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Vol. 31. Issue 9.
Pages 615-617 (September 2012)
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Vol. 31. Issue 9.
Pages 615-617 (September 2012)
Case report
Open Access
Isolated pulmonary valve endocarditis in a normal heart
Endocardite isolada de válvula pulmonar em coração estruturalmente normal
Davide Moreira
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Corresponding author.
, Emanuel Correia, Bruno Rodrigues, Luís Santos, Joana Capelo, Luís Abreu, Luís Nunes, Jorge Oliveira-Santos
Centro Hospitalar Tondela-Viseu, Viseu, Portugal
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Isolated pulmonary valve endocarditis is a very rare entity, usually associated with intravenous drug abuse. We describe a case of isolated pulmonary valve endocarditis in a diabetic patient with no apparent precipitating factors besides a lesion on the right hallux. The clinical course was favorable and he was discharged home after a six-week course of antibiotic therapy.

Infective endocarditis
Pulmonary valve
Three-dimensional echocardiography

A endocardite isolada da válvula pulmonar é uma patologia extremamente rara, estando mais comummente associada ao consumo de drogas por via intravenosa. Descrevemos um caso de endocardite isolada da válvula pulmonar num doente diabético cujo único factor de risco identificado era uma lesão no hálux direito. A evolução foi favorável e o doente teve alta clínica após Seis semanas de antibioterapia.

Endocardite infecciosa
Válvula pulmonar
Ecocardiografia a tres-dimens
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Infective endocarditis (IE) involving the right heart valves accounts for 6% of patients with IE. The typical site of infection is the tricuspid valve (TV), either in isolation or accompanied by pulmonary valve (PV) involvement.1 Isolated pulmonary valve endocarditis is very rare, affecting less than 1.5% of patients suffering from IE2: the literature includes 36 cases described from 1960 to 19993 and 45 cases between 1960 and 2005.4 Risk factors include intravenous drug abuse, alcoholism, sepsis and central venous catheter or pacemaker interventions with subsequent lead infection; in 28% of cases no definite risk factor is found.3–6 When not associated with intravenous drug abuse – in which the most commonly involved agent is Staphylococcus aureusStreptococcus viridans is the most prevalent pathogen (55-60%).4

Case report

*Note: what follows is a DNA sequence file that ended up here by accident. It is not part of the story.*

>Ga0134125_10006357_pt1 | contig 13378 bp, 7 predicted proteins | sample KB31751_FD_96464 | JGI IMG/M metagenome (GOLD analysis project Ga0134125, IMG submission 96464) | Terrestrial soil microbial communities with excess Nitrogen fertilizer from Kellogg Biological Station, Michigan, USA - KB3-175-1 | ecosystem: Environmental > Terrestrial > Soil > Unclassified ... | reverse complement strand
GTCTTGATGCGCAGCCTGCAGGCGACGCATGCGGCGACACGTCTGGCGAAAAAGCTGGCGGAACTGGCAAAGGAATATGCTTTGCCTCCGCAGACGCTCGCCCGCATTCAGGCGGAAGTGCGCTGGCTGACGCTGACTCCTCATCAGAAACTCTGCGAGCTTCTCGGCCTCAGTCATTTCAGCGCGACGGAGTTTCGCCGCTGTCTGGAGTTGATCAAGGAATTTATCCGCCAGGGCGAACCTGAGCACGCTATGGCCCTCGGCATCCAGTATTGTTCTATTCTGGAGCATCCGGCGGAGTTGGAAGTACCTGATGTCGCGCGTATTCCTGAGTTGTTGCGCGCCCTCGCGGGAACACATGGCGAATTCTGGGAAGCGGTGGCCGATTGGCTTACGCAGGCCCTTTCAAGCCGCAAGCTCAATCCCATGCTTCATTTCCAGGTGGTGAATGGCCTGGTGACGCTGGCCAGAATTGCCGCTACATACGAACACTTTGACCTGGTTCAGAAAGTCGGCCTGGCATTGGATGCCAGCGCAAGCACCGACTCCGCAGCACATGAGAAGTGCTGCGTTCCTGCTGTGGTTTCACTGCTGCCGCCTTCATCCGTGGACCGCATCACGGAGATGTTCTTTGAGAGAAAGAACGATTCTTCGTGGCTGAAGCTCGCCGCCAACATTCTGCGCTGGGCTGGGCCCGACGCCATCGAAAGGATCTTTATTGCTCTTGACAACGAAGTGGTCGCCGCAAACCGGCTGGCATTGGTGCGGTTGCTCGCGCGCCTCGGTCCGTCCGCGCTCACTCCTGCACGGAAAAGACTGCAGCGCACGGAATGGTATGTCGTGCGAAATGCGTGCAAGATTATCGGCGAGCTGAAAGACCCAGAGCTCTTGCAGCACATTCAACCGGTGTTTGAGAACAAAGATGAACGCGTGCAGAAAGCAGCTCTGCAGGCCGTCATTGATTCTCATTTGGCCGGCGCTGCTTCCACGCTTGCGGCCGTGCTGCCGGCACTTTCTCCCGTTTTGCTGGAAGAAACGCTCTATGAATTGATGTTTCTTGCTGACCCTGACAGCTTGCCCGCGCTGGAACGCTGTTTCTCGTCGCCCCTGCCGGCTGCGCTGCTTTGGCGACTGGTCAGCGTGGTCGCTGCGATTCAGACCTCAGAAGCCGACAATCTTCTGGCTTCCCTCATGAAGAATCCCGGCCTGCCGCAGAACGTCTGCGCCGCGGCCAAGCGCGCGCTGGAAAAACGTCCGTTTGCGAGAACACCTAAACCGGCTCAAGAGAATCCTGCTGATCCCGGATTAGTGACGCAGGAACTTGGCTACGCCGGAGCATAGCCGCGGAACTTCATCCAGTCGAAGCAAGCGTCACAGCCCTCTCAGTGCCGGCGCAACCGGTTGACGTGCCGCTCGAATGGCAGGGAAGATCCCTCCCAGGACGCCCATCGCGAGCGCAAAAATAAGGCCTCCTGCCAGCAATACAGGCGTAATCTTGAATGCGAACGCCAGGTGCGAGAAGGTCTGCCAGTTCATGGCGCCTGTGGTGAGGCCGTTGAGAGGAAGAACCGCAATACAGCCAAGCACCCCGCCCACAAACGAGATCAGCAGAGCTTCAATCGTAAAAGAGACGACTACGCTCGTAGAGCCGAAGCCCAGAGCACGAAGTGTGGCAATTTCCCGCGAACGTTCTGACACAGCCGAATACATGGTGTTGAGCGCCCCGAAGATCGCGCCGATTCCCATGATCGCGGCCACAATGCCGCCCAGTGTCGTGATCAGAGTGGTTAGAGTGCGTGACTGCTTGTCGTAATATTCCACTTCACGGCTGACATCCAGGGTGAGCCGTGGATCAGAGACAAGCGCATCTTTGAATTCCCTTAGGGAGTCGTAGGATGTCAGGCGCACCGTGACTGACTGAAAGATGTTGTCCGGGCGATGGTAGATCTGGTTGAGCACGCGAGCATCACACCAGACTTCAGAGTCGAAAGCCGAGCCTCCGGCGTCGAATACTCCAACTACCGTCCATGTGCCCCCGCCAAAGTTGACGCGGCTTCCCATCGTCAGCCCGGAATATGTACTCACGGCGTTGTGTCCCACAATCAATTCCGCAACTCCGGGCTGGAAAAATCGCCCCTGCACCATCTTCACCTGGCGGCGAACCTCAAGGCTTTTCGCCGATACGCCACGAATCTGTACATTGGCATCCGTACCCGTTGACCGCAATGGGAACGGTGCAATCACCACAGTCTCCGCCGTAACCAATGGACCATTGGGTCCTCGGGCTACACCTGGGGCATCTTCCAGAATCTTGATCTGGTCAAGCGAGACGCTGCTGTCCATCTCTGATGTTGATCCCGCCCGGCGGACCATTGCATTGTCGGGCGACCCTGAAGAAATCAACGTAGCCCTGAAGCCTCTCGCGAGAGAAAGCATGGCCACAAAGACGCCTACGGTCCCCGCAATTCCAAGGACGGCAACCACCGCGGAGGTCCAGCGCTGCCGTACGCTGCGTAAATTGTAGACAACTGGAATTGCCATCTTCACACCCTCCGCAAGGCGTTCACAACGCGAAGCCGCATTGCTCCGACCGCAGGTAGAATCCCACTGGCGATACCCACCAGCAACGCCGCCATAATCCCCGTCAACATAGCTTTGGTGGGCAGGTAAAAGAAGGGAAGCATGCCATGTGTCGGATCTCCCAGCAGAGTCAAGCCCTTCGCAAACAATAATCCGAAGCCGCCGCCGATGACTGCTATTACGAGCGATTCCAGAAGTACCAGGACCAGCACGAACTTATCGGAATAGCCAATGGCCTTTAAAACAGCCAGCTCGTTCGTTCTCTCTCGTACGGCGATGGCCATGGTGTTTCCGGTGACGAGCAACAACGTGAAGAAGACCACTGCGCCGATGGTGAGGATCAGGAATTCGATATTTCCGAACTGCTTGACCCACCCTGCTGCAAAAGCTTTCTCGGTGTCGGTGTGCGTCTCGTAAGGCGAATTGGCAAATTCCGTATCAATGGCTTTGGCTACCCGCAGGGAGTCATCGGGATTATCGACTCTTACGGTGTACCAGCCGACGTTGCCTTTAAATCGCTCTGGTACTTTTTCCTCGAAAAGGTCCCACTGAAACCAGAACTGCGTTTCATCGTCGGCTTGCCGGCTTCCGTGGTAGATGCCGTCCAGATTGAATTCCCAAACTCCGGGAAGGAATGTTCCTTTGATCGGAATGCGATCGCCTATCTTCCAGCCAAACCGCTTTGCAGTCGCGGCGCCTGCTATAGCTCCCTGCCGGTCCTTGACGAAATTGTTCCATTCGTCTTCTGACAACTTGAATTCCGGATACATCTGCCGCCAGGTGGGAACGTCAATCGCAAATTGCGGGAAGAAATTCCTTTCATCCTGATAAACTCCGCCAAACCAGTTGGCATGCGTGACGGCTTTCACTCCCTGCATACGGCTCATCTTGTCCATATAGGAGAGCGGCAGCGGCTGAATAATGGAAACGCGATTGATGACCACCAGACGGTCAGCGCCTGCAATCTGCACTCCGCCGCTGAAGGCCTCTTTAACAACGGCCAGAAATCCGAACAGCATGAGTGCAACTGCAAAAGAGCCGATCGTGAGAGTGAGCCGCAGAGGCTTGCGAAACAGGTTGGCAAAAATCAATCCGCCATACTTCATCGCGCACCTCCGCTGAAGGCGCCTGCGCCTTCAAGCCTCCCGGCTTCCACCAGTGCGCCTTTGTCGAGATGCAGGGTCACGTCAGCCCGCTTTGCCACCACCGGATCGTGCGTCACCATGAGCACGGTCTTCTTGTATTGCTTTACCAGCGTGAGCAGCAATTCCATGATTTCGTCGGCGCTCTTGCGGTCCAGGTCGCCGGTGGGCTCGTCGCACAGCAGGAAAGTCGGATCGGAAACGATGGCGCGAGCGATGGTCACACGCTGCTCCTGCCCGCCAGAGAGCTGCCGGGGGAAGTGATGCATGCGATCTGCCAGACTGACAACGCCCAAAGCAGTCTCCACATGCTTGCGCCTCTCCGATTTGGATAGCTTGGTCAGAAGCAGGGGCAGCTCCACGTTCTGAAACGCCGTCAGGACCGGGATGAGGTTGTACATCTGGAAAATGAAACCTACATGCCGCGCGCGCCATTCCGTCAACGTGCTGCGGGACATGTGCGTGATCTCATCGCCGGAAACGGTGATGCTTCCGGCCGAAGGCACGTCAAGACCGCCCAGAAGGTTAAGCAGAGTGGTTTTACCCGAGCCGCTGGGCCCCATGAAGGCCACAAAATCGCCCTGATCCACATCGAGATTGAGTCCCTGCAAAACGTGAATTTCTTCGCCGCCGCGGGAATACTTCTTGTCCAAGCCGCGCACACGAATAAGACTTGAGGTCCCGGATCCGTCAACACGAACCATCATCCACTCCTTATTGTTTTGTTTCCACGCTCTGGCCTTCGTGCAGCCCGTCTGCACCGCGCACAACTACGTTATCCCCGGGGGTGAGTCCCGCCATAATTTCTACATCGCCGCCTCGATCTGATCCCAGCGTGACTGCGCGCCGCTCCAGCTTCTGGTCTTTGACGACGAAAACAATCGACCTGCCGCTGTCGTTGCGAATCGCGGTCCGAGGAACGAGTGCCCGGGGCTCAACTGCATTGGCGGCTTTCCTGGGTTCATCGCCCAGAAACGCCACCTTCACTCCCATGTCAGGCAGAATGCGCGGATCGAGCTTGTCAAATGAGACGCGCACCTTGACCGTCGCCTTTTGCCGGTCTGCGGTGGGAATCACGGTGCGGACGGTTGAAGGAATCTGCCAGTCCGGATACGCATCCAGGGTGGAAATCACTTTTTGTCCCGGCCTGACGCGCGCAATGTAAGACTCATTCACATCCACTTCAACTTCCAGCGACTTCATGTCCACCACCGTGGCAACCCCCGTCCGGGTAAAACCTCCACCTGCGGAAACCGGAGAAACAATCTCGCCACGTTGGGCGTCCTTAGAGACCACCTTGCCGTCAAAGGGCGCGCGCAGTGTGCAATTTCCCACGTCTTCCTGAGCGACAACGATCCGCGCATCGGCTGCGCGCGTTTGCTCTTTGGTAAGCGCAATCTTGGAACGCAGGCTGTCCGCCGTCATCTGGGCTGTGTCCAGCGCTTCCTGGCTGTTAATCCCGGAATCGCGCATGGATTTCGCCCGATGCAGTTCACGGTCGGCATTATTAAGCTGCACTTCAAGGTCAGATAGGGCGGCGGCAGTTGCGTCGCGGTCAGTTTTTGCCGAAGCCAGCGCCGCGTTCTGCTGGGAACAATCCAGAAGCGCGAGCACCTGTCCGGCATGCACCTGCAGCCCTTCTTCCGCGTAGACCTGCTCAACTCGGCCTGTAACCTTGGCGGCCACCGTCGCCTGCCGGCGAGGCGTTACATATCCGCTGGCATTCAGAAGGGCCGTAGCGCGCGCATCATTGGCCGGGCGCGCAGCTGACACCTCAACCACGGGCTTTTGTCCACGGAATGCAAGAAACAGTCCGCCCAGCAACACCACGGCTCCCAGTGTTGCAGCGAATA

A 68-year-old man, diabetic with peripheral neuropathy, was admitted to the Internal Medicine ward due to prolonged fever. He reported suffering from both asthenia and fever over the preceding three weeks. He had been given empirical amoxicillin plus clavulanic acid two weeks previously, a treatment that led to transient symptomatic improvement. During initial observation the patient was normotensive with an axillary temperature of 37.6°C. Both cardiac and pulmonary examinations were normal. His right hallux exhibited a lesion, which by his account had been present for the preceding twelve months (Figure 1). Blood tests revealed leukocytosis – 22.70×109/l with 95.8% neutrophils – and elevated CRP (2.14mg/dl). PA chest X-rays were normal. Blood cultures revealed methicillin-susceptible Staphylococcus aureus (MSSA). Transthoracic echocardiography (TTE), and later transesophageal echocardiography (TEE), both revealed a mobile, ovoid, 1-cm diameter mass adhering to the arterial face of the pulmonary valve, and another highly mobile filiform mass also adhering to the PV and protruding into the right ventricle (Figures 2 and 3) without causing any obstruction. Taking into account the antibiotic susceptibility test results, the prescribed antibiotic therapy consisted of flucloxacillin 1000mg IV every 4h and gentamicin 1mg/kg every 8h for six weeks. The fever began to subside on the eighth day. Control echocardiography during hospitalization showed only mild to moderate pulmonary regurgitation. The patient had no other clinical manifestations or identifiable complications, including thromboembolism. Blood cultures were negative after the antibiotic course was completed. The patient was discharged home after six weeks. Nevertheless, the pre-discharge echocardiogram revealed persistence of the vegetations (Figure 4), which had developed a fibrotic appearance, and persistent mild to moderate pulmonary regurgitation.